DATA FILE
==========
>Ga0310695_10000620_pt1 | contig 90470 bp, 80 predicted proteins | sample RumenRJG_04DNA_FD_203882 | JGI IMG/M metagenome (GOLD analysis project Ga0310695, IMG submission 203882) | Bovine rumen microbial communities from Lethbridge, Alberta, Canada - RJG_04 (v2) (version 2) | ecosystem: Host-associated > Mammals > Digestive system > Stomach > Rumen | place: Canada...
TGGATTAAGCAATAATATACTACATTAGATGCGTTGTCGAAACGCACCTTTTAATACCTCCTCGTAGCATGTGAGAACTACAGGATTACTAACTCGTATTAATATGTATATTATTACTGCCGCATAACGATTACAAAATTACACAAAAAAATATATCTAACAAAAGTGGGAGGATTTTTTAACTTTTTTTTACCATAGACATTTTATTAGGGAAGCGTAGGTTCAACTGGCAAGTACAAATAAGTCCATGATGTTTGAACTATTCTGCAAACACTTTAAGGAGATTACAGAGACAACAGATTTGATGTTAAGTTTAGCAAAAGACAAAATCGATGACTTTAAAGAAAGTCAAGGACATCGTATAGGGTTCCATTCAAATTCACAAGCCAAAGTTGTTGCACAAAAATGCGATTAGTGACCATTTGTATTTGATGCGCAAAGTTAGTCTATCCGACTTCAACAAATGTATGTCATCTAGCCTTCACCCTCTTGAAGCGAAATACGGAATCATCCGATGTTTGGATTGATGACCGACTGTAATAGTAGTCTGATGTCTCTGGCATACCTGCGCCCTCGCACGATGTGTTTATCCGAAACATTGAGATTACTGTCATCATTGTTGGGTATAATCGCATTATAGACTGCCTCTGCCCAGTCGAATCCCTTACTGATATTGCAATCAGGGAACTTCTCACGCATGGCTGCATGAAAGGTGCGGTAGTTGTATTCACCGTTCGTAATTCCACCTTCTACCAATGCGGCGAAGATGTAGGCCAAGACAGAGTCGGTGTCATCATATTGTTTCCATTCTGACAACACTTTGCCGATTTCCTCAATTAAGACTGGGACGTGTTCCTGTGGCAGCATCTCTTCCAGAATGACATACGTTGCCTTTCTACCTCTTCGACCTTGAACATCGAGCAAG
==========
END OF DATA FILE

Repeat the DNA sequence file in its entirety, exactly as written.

>Ga0310695_10000620_pt1 | contig 90470 bp, 80 predicted proteins | sample RumenRJG_04DNA_FD_203882 | JGI IMG/M metagenome (GOLD analysis project Ga0310695, IMG submission 203882) | Bovine rumen microbial communities from Lethbridge, Alberta, Canada - RJG_04 (v2) (version 2) | ecosystem: Host-associated > Mammals > Digestive system > Stomach > Rumen | place: Canada...
TGGATTAAGCAATAATATACTACATTAGATGCGTTGTCGAAACGCACCTTTTAATACCTCCTCGTAGCATGTGAGAACTACAGGATTACTAACTCGTATTAATATGTATATTATTACTGCCGCATAACGATTACAAAATTACACAAAAAAATATATCTAACAAAAGTGGGAGGATTTTTTAACTTTTTTTTACCATAGACATTTTATTAGGGAAGCGTAGGTTCAACTGGCAAGTACAAATAAGTCCATGATGTTTGAACTATTCTGCAAACACTTTAAGGAGATTACAGAGACAACAGATTTGATGTTAAGTTTAGCAAAAGACAAAATCGATGACTTTAAAGAAAGTCAAGGACATCGTATAGGGTTCCATTCAAATTCACAAGCCAAAGTTGTTGCACAAAAATGCGATTAGTGACCATTTGTATTTGATGCGCAAAGTTAGTCTATCCGACTTCAACAAATGTATGTCATCTAGCCTTCACCCTCTTGAAGCGAAATACGGAATCATCCGATGTTTGGATTGATGACCGACTGTAATAGTAGTCTGATGTCTCTGGCATACCTGCGCCCTCGCACGATGTGTTTATCCGAAACATTGAGATTACTGTCATCATTGTTGGGTATAATCGCATTATAGACTGCCTCTGCCCAGTCGAATCCCTTACTGATATTGCAATCAGGGAACTTCTCACGCATGGCTGCATGAAAGGTGCGGTAGTTGTATTCACCGTTCGTAATTCCACCTTCTACCAATGCGGCGAAGATGTAGGCCAAGACAGAGTCGGTGTCATCATATTGTTTCCATTCTGACAACACTTTGCCGATTTCCTCAATTAAGACTGGGACGTGTTCCTGTGGCAGCATCTCTTCCAGAATGACATACGTTGCCTTTCTACCTCTTCGACCTTGAACATCGAGCAAG